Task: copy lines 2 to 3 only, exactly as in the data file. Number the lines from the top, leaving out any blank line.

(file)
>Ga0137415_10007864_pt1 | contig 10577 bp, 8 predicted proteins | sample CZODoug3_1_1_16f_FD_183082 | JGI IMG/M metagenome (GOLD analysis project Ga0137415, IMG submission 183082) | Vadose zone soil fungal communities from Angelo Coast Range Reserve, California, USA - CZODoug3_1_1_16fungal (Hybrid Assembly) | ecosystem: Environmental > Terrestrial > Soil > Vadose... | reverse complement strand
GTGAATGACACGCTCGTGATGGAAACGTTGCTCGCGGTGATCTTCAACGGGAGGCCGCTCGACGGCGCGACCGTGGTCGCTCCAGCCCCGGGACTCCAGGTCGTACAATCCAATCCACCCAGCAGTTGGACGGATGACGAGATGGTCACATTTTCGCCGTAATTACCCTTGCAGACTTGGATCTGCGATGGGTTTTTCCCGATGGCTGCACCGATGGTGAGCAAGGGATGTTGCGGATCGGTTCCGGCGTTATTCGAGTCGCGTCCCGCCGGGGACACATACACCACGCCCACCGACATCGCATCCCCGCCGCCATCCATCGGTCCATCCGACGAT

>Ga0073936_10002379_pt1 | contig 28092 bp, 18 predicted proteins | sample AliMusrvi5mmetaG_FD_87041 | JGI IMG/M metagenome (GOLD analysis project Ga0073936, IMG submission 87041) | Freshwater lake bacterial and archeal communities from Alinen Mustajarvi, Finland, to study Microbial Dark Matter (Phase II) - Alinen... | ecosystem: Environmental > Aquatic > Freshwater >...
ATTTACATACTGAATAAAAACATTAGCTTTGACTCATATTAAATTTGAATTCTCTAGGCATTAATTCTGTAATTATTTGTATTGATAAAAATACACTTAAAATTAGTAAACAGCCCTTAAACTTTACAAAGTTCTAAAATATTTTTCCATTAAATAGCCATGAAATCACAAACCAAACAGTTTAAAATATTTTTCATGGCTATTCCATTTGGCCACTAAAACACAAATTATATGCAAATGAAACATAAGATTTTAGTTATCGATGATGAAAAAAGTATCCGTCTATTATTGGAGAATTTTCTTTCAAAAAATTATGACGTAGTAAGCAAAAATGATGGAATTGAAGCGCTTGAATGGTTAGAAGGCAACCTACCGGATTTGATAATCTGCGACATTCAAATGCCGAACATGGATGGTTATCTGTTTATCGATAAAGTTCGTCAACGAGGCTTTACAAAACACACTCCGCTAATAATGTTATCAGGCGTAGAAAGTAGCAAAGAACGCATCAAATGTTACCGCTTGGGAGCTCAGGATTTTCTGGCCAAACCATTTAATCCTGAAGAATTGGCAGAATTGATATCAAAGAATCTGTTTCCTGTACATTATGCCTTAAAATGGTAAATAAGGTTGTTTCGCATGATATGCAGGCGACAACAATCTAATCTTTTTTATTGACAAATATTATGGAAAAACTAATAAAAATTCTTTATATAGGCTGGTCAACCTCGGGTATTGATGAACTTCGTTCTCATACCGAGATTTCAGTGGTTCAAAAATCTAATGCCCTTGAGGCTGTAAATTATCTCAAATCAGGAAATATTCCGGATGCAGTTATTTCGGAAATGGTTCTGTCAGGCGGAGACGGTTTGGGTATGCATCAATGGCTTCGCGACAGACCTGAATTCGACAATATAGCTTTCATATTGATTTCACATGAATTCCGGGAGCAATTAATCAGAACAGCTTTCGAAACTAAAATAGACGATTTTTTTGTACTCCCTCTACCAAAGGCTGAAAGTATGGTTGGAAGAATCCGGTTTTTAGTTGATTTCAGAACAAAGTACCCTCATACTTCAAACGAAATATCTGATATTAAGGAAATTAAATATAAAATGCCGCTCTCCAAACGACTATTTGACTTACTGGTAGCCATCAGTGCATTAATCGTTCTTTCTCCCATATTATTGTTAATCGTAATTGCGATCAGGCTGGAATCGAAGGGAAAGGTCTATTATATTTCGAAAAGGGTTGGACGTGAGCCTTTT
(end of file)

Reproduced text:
GTGAATGACACGCTCGTGATGGAAACGTTGCTCGCGGTGATCTTCAACGGGAGGCCGCTCGACGGCGCGACCGTGGTCGCTCCAGCCCCGGGACTCCAGGTCGTACAATCCAATCCACCCAGCAGTTGGACGGATGACGAGATGGTCACATTTTCGCCGTAATTACCCTTGCAGACTTGGATCTGCGATGGGTTTTTCCCGATGGCTGCACCGATGGTGAGCAAGGGATGTTGCGGATCGGTTCCGGCGTTATTCGAGTCGCGTCCCGCCGGGGACACATACACCACGCCCACCGACATCGCATCCCCGCCGCCATCCATCGGTCCATCCGACGAT

>Ga0073936_10002379_pt1 | contig 28092 bp, 18 predicted proteins | sample AliMusrvi5mmetaG_FD_87041 | JGI IMG/M metagenome (GOLD analysis project Ga0073936, IMG submission 87041) | Freshwater lake bacterial and archeal communities from Alinen Mustajarvi, Finland, to study Microbial Dark Matter (Phase II) - Alinen... | ecosystem: Environmental > Aquatic > Freshwater >...